World War II veteran and Merchant Mariner Lou Segal observed operations aboard Baseline Explorer. Image courtesy of John McCord, UNC Coastal Studies Institute. Download high resolution image (jpg, 1.7 Mb)
September 6, 2016
World War II (WWII) veteran Louis Segal, at the tender age of 93, is undeterred as he makes the precarious step from the small transport boat onto the R/V Baseline Explorer. Everyone on the expedition team claps and cheers, and Segal has a big grin on his face.
On August 26, Segal joined the Battle of the Atlantic expedition as a special guest, to add a real-life and personal perspective to the ongoing archaeological exploration. Segal is a lively man with bright blue eyes and a fervent taste for adventure. “I am Forrest Gump,” Segal says of himself. Sure enough, with an astonishing memory, he recalls dates and names from more than half a century ago, and exploration project members enjoyed hearing Segal tell the many tales of a life filled with extraordinary experiences. Where to begin his adventurous life story?
Segal’s thirst for adventure made him want to join the Navy and its war efforts. “I wanted to travel the world, and I had a very romantic notion of being in the Navy based on movies,” Segal says. But when he applied, the Navy turned him down because he was too skinny. Instead, he went to work at Kraft Manufacturing for $8 a week. Eighteen months later, he had worked his way up to making $16 a week and had succeeded in putting on some weight.
At age 18, in September 1942, he applied at the United States Merchant Marine Academy, and just to make sure, he ate five bananas right before going through the physical exam, which he passed. He found himself onboard a ship soon thereafter as a cadet midshipman, and he was excited to celebrate his 19th birthday in London, England. “Life at sea was everything I had hoped it would be,” Segal muses. During his time at the academy, he sailed on two merchant vessels before graduating in April 1944.
Segal admits to being scared in the beginning as he saw ships sink in battle; German submarines were a formidable force to reckon with. “But you get used to the fear, and I never thought my ship would go down,” he says. “We knocked down several German aircraft, which the Germans never admitted to,” he adds proudly.
After graduation from the academy, Segal did not want to sail on commercial vessels; his taste for adventure still drew him to the Navy. He received special permission to join the Navy and was commissioned as an Ensign. During his 12 years of service in the Navy, Segal served on five destroyers and two aircraft carriers through the end of WWII and the Korean War. He retired from the Navy in 1956.
“We were escorting and protecting convoys from German U-boats. And we were searching for submarines with sonar, and found some once or twice and dropped depth charges on them,” he recalls. On one occasion, his ship was attacked by Germans while he was in the engine room; he was exactly where he wanted to be: in the middle of the battle.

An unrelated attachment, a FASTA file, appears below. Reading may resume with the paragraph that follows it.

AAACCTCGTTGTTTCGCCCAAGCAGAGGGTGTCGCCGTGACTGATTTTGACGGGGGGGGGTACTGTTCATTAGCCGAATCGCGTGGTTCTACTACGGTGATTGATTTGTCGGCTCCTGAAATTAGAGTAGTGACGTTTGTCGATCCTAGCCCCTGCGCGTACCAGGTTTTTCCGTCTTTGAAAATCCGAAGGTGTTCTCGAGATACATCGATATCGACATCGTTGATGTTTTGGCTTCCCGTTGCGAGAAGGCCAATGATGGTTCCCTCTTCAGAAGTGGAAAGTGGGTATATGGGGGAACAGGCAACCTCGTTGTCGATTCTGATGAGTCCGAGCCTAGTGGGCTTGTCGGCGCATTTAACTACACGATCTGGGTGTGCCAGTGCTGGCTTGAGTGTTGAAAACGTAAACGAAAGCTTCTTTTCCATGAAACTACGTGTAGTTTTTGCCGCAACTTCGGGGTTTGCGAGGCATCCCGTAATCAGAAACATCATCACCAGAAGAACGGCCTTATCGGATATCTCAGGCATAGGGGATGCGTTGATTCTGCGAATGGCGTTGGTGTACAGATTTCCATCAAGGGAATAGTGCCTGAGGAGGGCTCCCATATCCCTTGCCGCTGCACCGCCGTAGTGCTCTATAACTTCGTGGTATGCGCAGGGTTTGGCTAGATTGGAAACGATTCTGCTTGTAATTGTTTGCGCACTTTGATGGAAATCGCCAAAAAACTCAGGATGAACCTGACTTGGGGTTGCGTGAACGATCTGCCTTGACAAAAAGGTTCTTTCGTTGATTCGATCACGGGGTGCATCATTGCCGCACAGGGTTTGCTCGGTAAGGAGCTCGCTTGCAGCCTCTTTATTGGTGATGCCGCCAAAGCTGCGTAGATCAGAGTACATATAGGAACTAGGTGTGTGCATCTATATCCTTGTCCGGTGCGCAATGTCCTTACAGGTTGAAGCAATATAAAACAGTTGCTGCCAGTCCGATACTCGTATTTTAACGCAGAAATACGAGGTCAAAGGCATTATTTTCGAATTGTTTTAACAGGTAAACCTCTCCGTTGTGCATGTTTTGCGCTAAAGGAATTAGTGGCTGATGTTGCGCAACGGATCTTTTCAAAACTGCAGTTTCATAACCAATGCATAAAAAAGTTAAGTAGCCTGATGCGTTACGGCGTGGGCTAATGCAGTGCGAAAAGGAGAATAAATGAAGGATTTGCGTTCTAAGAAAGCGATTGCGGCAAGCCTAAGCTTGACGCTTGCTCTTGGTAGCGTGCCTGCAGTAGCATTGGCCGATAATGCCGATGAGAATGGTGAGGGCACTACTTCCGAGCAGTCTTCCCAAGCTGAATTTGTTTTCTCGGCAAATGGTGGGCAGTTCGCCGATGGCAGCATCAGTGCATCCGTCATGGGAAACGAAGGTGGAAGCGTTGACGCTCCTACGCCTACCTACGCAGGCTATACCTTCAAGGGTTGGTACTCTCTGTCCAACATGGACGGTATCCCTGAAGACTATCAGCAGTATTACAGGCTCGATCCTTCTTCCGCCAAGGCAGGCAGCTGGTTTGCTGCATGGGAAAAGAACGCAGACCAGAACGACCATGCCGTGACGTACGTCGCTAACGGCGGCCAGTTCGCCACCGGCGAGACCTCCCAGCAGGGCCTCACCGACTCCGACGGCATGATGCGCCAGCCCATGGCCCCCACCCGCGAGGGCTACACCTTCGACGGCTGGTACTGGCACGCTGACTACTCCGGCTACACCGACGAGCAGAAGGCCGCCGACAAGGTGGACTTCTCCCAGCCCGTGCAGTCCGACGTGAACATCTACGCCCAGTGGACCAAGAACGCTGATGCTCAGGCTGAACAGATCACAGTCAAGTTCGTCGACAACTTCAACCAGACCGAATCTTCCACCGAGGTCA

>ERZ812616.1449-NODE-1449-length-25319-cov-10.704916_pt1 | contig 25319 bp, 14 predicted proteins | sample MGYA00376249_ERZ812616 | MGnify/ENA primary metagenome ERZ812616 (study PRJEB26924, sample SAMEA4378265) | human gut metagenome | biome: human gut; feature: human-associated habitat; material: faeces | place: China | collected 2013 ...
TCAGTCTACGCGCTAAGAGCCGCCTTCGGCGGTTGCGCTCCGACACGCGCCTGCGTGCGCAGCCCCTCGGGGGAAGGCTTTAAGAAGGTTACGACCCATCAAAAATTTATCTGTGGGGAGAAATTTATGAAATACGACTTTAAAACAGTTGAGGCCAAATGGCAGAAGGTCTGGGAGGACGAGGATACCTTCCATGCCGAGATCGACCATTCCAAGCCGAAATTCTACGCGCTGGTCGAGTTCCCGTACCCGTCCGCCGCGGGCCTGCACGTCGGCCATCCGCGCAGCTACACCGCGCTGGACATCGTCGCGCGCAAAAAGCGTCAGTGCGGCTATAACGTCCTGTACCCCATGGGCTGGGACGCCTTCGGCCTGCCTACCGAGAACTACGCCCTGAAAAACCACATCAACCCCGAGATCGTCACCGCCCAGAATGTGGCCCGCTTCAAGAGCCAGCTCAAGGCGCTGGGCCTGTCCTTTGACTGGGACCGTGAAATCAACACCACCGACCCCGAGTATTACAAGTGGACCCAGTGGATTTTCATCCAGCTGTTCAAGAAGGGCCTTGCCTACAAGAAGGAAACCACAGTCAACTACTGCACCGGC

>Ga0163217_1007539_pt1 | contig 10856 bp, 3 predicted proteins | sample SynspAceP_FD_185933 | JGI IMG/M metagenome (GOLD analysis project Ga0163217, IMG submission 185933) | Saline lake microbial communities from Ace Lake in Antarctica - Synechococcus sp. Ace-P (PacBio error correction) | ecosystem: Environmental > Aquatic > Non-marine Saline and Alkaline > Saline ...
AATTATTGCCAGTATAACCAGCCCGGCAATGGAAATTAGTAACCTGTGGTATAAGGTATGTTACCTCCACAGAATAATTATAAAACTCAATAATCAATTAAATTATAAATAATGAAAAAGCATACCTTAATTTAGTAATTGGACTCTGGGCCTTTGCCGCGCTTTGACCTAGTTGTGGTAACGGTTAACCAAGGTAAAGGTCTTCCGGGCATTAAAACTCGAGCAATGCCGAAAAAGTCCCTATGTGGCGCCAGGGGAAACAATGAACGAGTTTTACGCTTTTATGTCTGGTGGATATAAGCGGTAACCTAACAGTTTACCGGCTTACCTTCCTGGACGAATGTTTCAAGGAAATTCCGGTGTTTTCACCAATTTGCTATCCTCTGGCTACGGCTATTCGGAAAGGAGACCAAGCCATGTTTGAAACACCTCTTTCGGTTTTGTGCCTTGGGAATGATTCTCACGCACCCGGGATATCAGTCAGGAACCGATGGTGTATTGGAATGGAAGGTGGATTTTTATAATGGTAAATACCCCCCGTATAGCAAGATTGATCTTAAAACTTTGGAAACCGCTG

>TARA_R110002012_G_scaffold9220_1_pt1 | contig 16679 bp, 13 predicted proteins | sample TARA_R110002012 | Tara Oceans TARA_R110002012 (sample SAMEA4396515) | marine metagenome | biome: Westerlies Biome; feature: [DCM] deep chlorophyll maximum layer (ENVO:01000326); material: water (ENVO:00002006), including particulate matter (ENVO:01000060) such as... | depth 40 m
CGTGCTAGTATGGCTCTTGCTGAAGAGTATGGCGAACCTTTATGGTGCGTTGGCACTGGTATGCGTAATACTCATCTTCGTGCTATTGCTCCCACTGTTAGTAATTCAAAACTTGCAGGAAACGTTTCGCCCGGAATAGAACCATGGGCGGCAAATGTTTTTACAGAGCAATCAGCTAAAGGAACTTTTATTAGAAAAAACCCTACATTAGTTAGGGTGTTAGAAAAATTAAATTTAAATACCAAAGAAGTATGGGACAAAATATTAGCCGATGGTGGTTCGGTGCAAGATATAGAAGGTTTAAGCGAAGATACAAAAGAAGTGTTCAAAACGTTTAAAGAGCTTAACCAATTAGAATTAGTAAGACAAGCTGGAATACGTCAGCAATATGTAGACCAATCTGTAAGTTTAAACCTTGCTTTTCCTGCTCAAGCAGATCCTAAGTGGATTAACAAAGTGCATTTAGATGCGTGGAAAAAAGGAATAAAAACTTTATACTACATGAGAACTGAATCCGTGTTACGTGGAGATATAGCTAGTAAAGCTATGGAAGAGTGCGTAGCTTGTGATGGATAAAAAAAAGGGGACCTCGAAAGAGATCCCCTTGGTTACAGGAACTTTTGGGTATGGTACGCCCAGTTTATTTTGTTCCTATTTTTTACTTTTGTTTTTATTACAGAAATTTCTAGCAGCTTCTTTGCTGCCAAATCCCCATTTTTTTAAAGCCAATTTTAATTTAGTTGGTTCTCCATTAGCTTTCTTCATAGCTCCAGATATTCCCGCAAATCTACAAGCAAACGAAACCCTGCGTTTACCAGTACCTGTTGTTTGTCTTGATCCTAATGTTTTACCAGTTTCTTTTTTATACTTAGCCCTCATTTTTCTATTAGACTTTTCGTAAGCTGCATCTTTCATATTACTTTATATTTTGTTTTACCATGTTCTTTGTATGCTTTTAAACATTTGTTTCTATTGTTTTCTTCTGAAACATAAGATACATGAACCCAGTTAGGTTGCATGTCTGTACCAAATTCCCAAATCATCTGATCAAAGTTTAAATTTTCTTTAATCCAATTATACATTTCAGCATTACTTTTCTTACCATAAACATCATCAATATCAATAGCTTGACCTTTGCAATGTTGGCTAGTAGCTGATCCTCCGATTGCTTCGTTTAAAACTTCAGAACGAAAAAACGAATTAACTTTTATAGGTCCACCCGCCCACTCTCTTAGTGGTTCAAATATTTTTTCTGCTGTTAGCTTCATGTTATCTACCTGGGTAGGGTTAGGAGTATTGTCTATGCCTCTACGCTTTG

After the war, his Navy career brought different kinds of adventures. During his time in the Riviera, his commander asked Segal to join him in Paris because he spoke French. Together they visited a Parisian nightclub where Segal danced all night. Afterwards, the nightclub’s manager offered him $75/week to be a dance partner at the nightclub. “I am an excellent dancer,” Segal says of himself. “My older sister taught me when she was 12 because she wanted to dance.” On another visit in France, actress Merle Oberon introduced Segal to an 18-year-old Elizabeth Taylor who was visiting Cannes with her first husband. “Her purple eyes matched her bathing suit. She was very beautiful,” Segal recalls of his long-time friend.
Born in 1923 in New Jersey to Romanian immigrants, Segal got to fulfill his dream of lifelong travel. “I have been to 120 countries,” he says. His career in the Navy brought him to Spain, France, Greece, Lebanon, Crete, Libya, Panama, and Korea, among others, but he explored many more countries on his travels with his late wife. “My wife wanted to marry a Naval officer so she would get to travel,” Segal recalls. He married Margaret Hayes, a second grade teacher, in 1955, and they were married for 59 years until she passed away two years ago in 2014. “She paid $27 to meet me,” he jokes, “as that was the entry fee to the officers’ club in San Diego where we met. Her friends told her to mingle, but she only wanted to talk to me. After our second date I knew I would marry her, though I never properly proposed to her. One day she said, 'You know, we both have blue eyes so our children will be blue-eyes too,' and I asked, 'so you’ll marry me then?'” Segal chuckles when asked if his children did in fact have blue eyes and says one of them did.
After leaving the Navy, Segal got his MBA at Stanford, then worked at Hughes Aircraft for 23 years, where he worked on programs involving submarines, radars, missiles, and even a spacecraft headed for Venus. Segal retired in 1987 when he got ill for the first time in his life. He has two sons and four grandchildren, and he stresses how proud he is of all of them. He still lives in San Diego, where one of his sons lives with him. These days, he spends his time going to the theatre, playing bridge, and attending Stanford Alumni meetings. “The Lord was very good to me. He never closed a door on me but always opened a better one,” he says of his life.
The Battle of the Atlantic expedition team much enjoyed meeting such a charismatic World War II veteran, and we felt honored that he made the trip all the way from San Diego to share his first-hand combat experience to lend a historic, yet personal, perspective to the battle. And did Segal enjoy his visit on the boat? “Of course,” he says, “It’s another adventure!”